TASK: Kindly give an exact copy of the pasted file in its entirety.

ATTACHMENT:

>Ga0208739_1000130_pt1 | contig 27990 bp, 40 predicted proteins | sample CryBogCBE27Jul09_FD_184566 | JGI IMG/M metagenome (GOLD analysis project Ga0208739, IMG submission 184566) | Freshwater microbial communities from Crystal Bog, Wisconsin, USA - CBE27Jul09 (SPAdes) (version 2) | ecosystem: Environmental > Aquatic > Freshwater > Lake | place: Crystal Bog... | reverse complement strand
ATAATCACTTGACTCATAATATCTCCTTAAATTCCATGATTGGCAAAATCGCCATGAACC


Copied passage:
>Ga0208739_1000130_pt1 | contig 27990 bp, 40 predicted proteins | sample CryBogCBE27Jul09_FD_184566 | JGI IMG/M metagenome (GOLD analysis project Ga0208739, IMG submission 184566) | Freshwater microbial communities from Crystal Bog, Wisconsin, USA - CBE27Jul09 (SPAdes) (version 2) | ecosystem: Environmental > Aquatic > Freshwater > Lake | place: Crystal Bog... | reverse complement strand
ATAATCACTTGACTCATAATATCTCCTTAAATTCCATGATTGGCAAAATCGCCATGAACC